Friday, December 13, 2013

N2Africa project prepares for second phase with US$25 million grant

Woman farmer tending a soybean field
Project team and partners of the N2Africa project gathered in Nairobi to share and learn from the successes of its first phase and plan for the second after receiving the good news of additional funds from the Bill & Melinda Gates Foundation.

The project started in 2009 and works with smallholder farmers in Africa to exploit the nitrogen-fixation potential of legumes to improve soil fertility and contribute to improving food security and nutrition. It has reached more than 250,000 farmers across eight countries with better legume varieties and improved farming practices — including the use of phosphorus fertilizers and rhizobia inoculants.

Many of the beneficiary farmers more than doubled their legume yields and also significantly increased the yields of successive crops as a result of improved levels of soil nitrogen.  Annual net household income rose by an estimated average of $355.

The project was led by Wageningen University together with IITA and the International Centre for Tropical Agriculture (CIAT). The first phase, funded by the Gates Foundation and the Howard G. Buffet Foundation, was implemented in the Democratic Republic of Congo, Ghana, Kenya, Liberia, Malawi, Mozambique, Nigeria, Rwanda, Sierra Leone, and Zimbabwe.

With the new funding from the Gates Foundation, N2Africa Phase 2 will focus on five core countries—Ghana, Nigeria, Ethiopia, Tanzania, and Uganda—but will maintain activities in the other countries involved in Phase 1.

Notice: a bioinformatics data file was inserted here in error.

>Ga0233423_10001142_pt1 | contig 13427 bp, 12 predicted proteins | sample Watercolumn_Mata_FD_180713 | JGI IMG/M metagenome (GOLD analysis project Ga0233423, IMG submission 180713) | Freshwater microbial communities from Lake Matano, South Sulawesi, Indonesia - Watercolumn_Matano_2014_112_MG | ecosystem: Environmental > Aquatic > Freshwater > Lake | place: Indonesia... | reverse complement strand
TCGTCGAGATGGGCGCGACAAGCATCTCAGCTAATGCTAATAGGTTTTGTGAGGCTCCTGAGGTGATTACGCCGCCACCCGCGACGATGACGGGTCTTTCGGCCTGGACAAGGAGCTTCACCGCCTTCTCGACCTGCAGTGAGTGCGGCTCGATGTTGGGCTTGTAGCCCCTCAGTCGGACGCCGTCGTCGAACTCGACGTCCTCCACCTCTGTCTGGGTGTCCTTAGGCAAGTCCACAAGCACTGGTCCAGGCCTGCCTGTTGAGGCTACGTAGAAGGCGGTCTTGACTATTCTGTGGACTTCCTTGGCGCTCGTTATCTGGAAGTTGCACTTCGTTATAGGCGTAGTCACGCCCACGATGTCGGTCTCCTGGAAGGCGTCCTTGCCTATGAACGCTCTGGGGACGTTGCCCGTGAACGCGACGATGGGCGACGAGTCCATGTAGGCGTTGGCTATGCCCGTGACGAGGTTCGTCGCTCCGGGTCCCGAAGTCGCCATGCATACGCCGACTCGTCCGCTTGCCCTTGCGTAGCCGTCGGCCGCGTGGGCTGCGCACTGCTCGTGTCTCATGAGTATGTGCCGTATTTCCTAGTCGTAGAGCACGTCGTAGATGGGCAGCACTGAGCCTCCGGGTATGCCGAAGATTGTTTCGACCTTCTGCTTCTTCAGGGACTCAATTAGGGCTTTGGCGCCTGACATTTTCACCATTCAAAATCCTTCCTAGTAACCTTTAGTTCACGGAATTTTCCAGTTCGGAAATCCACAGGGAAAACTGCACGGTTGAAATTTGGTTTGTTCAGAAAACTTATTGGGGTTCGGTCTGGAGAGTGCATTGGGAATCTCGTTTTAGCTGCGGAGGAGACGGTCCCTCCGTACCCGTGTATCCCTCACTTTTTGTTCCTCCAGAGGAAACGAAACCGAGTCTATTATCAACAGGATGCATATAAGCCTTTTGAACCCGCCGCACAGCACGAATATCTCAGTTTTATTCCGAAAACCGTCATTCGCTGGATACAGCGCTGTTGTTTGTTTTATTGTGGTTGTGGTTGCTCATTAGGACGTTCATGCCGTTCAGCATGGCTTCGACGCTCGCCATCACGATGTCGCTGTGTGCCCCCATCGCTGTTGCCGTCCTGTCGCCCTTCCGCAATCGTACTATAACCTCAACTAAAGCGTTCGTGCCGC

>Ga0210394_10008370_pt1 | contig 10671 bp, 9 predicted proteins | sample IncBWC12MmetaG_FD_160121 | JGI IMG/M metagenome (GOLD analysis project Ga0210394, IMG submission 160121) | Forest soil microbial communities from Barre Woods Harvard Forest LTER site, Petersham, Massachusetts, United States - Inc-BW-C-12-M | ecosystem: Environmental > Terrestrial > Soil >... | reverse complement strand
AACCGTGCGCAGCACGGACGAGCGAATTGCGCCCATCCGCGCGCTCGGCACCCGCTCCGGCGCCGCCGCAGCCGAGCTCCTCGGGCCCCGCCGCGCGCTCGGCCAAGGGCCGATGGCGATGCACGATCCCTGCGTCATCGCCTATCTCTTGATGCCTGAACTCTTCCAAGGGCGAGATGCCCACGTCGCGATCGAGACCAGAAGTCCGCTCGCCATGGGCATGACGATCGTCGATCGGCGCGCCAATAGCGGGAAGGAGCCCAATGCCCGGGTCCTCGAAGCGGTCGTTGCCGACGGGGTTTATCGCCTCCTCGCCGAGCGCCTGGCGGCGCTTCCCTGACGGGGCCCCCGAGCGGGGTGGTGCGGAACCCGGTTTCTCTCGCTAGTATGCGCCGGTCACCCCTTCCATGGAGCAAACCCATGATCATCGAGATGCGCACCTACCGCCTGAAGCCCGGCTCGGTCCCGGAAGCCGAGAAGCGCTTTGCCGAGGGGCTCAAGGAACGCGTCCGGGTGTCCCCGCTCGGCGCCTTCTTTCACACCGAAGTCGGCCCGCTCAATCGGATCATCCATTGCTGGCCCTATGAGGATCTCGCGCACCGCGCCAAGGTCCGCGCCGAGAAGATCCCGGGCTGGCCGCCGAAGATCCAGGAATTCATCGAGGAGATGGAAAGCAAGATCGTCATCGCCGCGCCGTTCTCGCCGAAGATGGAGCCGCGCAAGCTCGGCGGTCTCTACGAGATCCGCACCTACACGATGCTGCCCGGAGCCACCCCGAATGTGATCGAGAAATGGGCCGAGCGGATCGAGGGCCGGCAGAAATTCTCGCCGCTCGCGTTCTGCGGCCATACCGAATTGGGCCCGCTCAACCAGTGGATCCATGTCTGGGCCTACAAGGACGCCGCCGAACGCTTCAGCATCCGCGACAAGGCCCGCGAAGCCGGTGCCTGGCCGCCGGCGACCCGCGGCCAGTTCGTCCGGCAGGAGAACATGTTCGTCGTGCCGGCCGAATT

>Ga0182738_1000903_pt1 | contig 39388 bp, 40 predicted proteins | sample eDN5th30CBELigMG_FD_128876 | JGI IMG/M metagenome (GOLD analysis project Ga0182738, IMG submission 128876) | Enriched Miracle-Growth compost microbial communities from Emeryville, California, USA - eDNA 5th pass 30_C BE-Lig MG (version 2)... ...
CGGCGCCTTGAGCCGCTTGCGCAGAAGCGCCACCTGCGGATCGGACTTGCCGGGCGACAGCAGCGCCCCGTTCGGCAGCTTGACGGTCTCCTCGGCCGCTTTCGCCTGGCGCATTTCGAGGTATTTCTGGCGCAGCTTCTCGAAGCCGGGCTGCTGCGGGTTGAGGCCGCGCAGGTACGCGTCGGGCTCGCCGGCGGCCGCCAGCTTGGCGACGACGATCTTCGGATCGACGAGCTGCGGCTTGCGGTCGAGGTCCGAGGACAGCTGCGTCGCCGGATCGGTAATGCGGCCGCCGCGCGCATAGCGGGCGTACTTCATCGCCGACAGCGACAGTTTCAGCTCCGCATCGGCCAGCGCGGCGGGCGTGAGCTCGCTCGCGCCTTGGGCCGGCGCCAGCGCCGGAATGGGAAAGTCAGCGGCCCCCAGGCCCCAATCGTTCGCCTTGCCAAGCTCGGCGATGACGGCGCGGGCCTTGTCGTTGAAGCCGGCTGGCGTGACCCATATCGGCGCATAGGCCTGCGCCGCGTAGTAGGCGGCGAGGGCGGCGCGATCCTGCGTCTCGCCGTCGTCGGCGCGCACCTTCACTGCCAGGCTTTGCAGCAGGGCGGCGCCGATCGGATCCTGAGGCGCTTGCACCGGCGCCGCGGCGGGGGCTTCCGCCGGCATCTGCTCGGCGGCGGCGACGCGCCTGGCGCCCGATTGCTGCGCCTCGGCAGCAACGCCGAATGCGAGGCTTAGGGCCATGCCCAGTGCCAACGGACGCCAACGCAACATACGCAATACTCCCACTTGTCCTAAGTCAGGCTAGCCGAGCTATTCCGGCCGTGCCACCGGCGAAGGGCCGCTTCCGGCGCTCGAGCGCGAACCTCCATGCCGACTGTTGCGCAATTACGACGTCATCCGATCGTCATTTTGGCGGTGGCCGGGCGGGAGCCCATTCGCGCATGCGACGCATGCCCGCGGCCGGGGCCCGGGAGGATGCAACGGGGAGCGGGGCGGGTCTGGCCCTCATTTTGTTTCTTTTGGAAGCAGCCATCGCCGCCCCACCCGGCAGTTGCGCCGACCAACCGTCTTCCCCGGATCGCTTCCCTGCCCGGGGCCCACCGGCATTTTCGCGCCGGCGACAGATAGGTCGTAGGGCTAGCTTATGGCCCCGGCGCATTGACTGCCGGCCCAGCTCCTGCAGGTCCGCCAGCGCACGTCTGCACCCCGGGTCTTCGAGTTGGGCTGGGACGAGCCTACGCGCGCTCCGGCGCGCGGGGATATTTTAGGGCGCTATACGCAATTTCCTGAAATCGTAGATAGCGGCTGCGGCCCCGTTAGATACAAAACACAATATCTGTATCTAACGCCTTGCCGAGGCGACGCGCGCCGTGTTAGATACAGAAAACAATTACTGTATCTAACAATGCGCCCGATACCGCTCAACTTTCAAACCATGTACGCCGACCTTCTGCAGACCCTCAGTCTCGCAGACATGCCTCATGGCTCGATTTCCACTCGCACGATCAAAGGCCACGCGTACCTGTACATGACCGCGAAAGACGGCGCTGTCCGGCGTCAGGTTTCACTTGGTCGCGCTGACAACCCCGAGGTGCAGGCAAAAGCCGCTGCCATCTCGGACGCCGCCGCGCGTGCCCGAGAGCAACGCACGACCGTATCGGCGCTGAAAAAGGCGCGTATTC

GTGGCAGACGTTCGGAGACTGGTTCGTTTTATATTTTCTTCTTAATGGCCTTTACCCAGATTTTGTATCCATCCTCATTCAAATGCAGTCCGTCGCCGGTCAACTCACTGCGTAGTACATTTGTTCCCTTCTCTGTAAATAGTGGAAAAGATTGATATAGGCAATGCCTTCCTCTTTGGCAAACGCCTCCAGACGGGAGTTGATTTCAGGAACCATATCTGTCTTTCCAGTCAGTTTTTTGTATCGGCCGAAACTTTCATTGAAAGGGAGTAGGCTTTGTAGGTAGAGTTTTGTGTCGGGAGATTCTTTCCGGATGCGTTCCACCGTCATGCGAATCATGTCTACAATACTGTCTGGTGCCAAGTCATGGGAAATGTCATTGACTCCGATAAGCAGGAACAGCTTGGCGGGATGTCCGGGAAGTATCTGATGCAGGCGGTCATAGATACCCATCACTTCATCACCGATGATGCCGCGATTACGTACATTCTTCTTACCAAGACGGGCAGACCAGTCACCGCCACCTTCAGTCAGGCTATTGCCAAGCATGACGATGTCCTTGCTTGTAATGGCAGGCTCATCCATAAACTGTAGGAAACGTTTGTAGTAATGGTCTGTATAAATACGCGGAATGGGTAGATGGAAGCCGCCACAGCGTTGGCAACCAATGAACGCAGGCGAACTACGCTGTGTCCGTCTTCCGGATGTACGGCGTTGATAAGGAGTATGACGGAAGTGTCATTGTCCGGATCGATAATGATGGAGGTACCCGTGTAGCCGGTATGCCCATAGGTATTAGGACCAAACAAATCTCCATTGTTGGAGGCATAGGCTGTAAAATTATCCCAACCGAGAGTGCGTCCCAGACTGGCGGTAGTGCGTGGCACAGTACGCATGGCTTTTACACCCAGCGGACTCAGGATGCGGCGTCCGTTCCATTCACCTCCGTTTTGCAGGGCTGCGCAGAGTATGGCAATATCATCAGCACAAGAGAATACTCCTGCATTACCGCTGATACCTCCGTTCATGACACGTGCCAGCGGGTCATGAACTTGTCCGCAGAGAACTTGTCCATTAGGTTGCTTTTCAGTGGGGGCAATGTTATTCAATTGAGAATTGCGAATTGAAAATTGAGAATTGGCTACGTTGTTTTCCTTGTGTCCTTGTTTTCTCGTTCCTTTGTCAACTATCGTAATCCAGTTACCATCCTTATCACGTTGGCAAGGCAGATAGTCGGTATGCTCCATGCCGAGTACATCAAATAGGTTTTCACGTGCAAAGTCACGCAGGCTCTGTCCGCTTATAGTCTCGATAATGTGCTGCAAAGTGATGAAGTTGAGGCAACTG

In addition to enhancing production in the major legume-growing areas of each partner country, Phase 2 will strengthen partnerships with both the public and private sectors, such as seed, inoculants, and fertilizer companies, to ensure a sufficient and consistent supply of inputs to the smallholder farmers and to improve markets.

“In the second phase, we will build on the successes we achieved in Phase 1. We will work with the public and private sector to create sustainable input supply and marketing chains to ensure the best legume technologies, including the inoculums, are easily available and affordable to African smallholder farmers,” says Bernard Vanlauwe, IITA’s Director for the Central Africa Hub and natural resource management. We will drive the adoption of these technologies by linking the smallholder farmers to
local, regional, and international legume markets.” 

Phase 1 focused on identifying inoculants for soybean. The second phase extends the search to include inoculants for other legumes such as common bean, cowpea, and groundnut, among others, to enhance
legume production. It will also build the capacities of national researchers to conduct research on legume and rhizobial inoculants, based on the priorities for each participating country.

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